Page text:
In this case, PBS&J brought together a project team to deploy, operate, and maintain the Virginia 511 system that included: SmartRoute Systems (data processing and formatting); Tele Atlas (geo-referencing and multi-source fusion); Meteorlogix (weather reporting and forecasting); and LogicTree (interactive voice-response telephone services).

The team's essential task -- performed within a six-month time-frame -- was to replace a touchtone, text-to-speech IVR system serving 35 counties with a system using speech recognition (input), concatenated speech (output) and serving all 95 counties in the commonwealth. Altogether, the project team numbered approximately 20, one-quarter of whom were dedicated to activities dealing with localization.

Employing a proprietary voice recognition service provider at its inception, the original system was replaced by VoiceXML technology using a TellMe Networks, Inc., platform. Hosting the database, source code, and audio files, system managers were able to modify this technology internally, providing an advantage in improving service and expanding system implementation.

The completed IVR system employs a hybrid of natural speech and directed dialog technology that provides for speech-directed shortcuts by recognizing any utterance at any time. Instead of waiting to ask what information the user would like and for what location, for example, the system will immediately respond to the utterance "traffic information for I-95 in Richmond."

In any 511 system deployment, one of the most challenging tasks is to coordinate the great number of telecommunications operators in the area. In Virginia, these included 15 ILECs, more than 200 CLECs and 15 wireless carriers. Each carrier must implement a call-routing scheme to provide fault-less translation of the 511 dialing code. The Virginia 511 project team assigned this task a high priority and commenced work as soon as project planning began.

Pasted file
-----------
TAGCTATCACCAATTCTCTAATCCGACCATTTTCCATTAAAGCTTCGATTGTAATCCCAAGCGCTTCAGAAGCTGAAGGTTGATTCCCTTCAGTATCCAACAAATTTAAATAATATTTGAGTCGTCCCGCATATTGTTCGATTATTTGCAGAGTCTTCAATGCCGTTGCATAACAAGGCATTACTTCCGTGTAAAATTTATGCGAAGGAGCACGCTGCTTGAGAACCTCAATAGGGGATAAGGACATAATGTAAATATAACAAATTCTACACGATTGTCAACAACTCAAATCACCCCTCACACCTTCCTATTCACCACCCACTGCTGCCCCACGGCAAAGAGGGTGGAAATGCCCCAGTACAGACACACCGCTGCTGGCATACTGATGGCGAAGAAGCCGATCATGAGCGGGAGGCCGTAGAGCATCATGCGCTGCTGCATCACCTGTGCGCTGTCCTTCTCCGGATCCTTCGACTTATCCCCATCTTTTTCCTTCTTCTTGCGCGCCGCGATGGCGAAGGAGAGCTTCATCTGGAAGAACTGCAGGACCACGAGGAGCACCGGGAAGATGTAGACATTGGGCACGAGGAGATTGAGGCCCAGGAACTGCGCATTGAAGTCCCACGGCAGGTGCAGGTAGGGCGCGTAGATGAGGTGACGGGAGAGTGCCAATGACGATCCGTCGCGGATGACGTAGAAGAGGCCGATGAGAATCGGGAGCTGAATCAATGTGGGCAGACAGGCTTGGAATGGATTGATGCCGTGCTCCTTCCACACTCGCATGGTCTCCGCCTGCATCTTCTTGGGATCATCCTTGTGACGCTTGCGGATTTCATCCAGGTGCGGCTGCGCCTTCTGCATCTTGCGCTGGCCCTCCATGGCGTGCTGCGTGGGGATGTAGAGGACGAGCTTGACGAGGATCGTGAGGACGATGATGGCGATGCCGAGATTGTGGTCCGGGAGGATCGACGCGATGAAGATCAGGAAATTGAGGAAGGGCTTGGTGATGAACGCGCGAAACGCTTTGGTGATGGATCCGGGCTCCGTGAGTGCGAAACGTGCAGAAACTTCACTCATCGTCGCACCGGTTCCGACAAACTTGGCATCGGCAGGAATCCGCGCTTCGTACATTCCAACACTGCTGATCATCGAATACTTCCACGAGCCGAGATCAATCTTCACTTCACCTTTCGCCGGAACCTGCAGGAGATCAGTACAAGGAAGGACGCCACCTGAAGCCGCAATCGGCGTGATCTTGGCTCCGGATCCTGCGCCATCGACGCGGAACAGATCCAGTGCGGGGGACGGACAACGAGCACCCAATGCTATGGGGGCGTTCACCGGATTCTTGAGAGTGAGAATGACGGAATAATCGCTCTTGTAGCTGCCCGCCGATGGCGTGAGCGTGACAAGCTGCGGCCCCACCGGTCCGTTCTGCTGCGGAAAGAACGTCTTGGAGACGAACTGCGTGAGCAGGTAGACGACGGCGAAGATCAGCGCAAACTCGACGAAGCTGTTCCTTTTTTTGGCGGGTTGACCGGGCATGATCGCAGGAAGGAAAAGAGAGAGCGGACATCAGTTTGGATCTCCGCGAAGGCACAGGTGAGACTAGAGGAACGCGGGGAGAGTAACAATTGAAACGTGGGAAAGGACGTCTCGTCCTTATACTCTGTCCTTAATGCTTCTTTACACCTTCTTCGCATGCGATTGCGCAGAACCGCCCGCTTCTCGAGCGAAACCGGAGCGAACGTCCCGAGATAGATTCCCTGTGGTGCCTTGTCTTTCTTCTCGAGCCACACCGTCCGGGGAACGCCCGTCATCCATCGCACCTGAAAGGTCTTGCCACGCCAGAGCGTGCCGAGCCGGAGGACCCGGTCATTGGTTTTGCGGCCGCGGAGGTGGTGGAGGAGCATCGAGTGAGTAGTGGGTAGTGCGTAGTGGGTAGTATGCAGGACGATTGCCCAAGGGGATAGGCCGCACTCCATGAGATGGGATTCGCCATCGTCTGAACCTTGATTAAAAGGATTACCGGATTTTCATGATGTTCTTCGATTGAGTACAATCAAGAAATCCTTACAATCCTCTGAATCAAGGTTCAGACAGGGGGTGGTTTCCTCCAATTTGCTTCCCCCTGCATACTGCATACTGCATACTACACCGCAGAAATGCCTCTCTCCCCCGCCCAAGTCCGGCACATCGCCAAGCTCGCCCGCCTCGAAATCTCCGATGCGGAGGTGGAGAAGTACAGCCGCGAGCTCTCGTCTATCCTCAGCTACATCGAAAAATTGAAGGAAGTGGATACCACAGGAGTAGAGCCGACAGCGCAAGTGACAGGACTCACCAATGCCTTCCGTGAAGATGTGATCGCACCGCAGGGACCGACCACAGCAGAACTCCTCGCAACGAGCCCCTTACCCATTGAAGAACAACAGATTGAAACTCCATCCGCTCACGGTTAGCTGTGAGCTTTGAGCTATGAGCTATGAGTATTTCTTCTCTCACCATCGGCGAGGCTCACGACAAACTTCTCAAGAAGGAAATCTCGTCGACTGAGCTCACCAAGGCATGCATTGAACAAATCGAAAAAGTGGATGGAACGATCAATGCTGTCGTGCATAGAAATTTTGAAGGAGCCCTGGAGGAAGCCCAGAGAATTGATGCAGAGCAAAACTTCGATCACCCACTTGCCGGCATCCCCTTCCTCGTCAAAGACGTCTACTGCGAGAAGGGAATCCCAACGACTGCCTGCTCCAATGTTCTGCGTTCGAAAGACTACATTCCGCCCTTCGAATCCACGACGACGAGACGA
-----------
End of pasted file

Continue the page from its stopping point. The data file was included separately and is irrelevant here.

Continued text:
"If we don't provide reliable service," says Cowherd, "we instantly lose credibility. Drivers will give us one chance, maybe two. If we don't get it right, then we might as well hang it up."

Making It Local

Two major elements of the interactive voice response (IVR) interface have contributed to the high customer-satisfaction levels achieved by Virginia 511.

The first is a localization effort spearheaded by LogicTree that targets regional accents, pronunciation, and other speech recognition features through a feedback process that employed both focus groups and ongoing sampling of recognition rates.

Based on projects the firm had done previously in North Carolina and elsewhere, adaptation for the Virginia vernacular was made somewhat easier, but still required considerable effort in accounting for various localisms, nicknames, and multiple pronunciations.

"In Virginia, nearly everyone pronounces the name of the town of Staunton as 'Stanton,'" explains LogicTree project manager Brent Chism, "and what the maps recognize as I-495, everyone knows simply as 'The Beltway.' Those are the kinds of adjustments that help make interactive voice response technology genuinely intuitive for the widest range of users."